Is Iceland Too Small? An Icelander Says No.
Thank to Thorvaldur Gylfason for pointing out his 2009 article examining the economic implications of Iceland's small population of only about three hundred thousand people.
Gylfason noted how Icelandic politicians have claimed that the country's small population was "our most serious social evil," and that the critical mass for a well-functioning society must be much larger than was currently available.
But Gylfason notes:
Yet, medieval Florence and Venice flourished with 70,000 and 115,000 inhabitants. They were better situated in Europe and better served by sea lanes than Iceland was and could, therefore, easily make up for their small size through trade. Economic integration is vital to small countries. The population of ancient Athens was 200,000. Too small? Hardly.
Or take modern Barbados (pop. 300,000), independent since 1966, a prosperous and stable democracy where virtually every child completes primary and secondary school and life expectancy matches that of the US. Is Barbados too small? No. Barbados has not even felt it necessary to pool its currency with its eight neighbours comprising the East Caribbean Currency Union (ECCU, pop. 600,000). Since 1975, the exchange rate of the Barbados dollar has been kept fixed vis-à-vis the US dollar at a rate of 2 to 1 (and the ECCU, meanwhile, pegged the East Caribbean dollar to the US dollar at a rate of 3 to 1).
Is there a lower bound on population below which countries cannot stand on their own feet? Yes, but it seems to lie far below 300,000.
The answer lies in free trade. Gylfason writes:
Fuelled by free trade, small nations have increased in number. Without external trade, many small nations would be inefficient on account of their small size and would seem, on economic grounds, to need to merge with larger nations. Foreign trade relieves small nations of this need by enabling them to reap the benefits of scale and scope through trade.
This is how trade has helped increase the number of sovereign states over the years. Without vivacious trade, the costs of small size to many countries would almost surely outweigh the gains. The inability of a small country to benefit from specialisation by exploiting its comparative advantages would by itself be disastrous.
Not that everything is fine when a society is small:
Even if small countries can succeed by being open and peaceful, their small size presents challenges. Strong checks and balances are imperative in small, heavily politicised, clan-based societies to prevent relations between politics, banking, and business from becoming too cosy, not to say incestuous. Here Iceland failed. High-quality recruitment into political service and careful selection of key public officials, from abroad if needed, are also important in a small country with a small pool of appropriate local talent. Here, too, Iceland missed the boat.
But the benefits do outweigh the costs, Gylfason concludes:
Some observers at the time thought Belgium and Portugal were too small to be viable as independent countries. The tables were turned in the twentieth century when centrifugal forces prevailed, facilitated by the worldwide liberalisation of trade after World War II. Iceland attained home rule in 1904 and transformed itself from economic parity with today‘s Ghana in 1900 to parity with Scandinavia in 1980 (Gylfason 2008a). Gradual liberalisation of trade from 1960 onward played an important role in Iceland’s transformation.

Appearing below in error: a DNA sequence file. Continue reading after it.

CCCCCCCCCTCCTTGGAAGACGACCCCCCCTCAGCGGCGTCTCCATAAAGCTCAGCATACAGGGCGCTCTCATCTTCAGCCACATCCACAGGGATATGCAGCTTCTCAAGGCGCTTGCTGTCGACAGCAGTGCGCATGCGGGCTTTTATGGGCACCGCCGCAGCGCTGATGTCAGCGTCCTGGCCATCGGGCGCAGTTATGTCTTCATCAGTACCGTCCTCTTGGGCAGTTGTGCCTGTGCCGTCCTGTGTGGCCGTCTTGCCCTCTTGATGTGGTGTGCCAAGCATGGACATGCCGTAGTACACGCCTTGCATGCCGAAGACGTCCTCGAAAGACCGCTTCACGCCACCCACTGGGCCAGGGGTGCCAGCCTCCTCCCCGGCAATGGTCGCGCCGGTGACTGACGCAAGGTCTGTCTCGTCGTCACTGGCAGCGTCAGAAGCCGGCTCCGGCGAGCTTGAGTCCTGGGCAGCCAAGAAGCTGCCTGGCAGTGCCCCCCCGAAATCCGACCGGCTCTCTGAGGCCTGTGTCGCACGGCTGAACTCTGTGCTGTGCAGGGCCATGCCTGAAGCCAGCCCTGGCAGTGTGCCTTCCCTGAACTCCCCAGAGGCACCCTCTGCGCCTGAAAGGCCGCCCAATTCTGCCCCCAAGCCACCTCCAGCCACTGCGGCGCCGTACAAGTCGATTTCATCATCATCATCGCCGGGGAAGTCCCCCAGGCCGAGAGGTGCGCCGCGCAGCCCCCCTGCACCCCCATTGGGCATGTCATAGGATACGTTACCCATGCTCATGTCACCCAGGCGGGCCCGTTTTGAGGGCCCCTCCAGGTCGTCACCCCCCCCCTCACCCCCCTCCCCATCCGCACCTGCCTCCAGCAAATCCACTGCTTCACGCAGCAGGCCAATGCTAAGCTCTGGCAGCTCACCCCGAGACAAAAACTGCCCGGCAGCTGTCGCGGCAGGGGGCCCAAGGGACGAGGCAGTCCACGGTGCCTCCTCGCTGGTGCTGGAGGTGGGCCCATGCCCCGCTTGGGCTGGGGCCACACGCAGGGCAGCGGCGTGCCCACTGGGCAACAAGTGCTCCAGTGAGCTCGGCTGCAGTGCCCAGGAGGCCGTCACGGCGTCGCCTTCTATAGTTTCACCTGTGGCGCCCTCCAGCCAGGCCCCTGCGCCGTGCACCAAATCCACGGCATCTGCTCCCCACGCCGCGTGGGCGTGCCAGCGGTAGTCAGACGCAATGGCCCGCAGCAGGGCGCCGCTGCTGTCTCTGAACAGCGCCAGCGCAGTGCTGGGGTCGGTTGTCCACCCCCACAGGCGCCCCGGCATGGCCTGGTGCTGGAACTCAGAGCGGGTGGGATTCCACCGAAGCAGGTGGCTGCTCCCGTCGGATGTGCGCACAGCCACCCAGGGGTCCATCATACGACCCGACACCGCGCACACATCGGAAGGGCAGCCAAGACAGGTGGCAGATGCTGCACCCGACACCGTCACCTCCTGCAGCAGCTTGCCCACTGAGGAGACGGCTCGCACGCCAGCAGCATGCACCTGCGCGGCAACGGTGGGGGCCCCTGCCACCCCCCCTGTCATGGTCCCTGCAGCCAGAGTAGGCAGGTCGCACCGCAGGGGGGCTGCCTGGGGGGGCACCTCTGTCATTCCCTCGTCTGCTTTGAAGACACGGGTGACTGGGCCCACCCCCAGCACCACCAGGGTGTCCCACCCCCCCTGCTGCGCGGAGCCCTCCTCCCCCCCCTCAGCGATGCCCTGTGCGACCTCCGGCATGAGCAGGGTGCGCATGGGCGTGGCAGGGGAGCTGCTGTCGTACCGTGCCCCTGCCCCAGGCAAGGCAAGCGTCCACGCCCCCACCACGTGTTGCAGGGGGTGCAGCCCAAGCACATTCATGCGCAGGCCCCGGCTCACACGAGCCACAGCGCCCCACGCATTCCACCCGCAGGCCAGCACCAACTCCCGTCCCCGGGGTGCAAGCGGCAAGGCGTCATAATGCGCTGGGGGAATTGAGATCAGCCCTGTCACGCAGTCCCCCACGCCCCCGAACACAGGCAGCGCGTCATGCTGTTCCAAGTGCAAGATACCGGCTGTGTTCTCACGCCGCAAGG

One consequence of the social accord that tends to go along with small size may be a shared interest in education, as children in cohesive societies are less likely to be deprived of schooling. Countries with 300,000 or fewer inhabitants keep their young people in school a year longer on average than larger countries, in the sense that the small countries have an average school life expectancy—i.e., the expected number of years of schooling that will be completed as measured by UNESCO—of 13 years compared with 12 years elsewhere.
Another consequence of small country size, especially in a strategic location, may be that neighbours may be willing to share the costs of national defence. France spends 2.4% of its GDP on national defence compared with 1.1% in Belgium and 0.8% in Luxembourg. This tendency may offset some of the higher per capita cost of public services in small countries. Moreover, and this may surprise you, small countries tend to have less corruption than large countries as measured by Transparency International. In 2008, the Corruption Perceptions Index—which ranges from 1.4 in Somalia to 9.4 in Denmark—was 4.6 on average in countries with 300,000 or fewer inhabitants compared with 4.0 in larger countries.
As I noted in this article, both the empirical and theoretical evidence suggests that smallness is no impediment to growth and economic success. Smallness means more openness to trade, less aggressiveness militarily, and studies have shown that small countries have better growth rates in many cases.
In his book Human Scale, Kirkpatrick Sale covers this topic of the "ideal" size for a political entity. Sale suggests that an independent city or city-state probably reaches its ideal size for self-rule around fifty thousand people. He also notes that medieval cities that were larger than this tended to break themselves up into smaller, adjacent independent pieces, with the idea being that large scale breeds alienation, crime, and political dysfunction.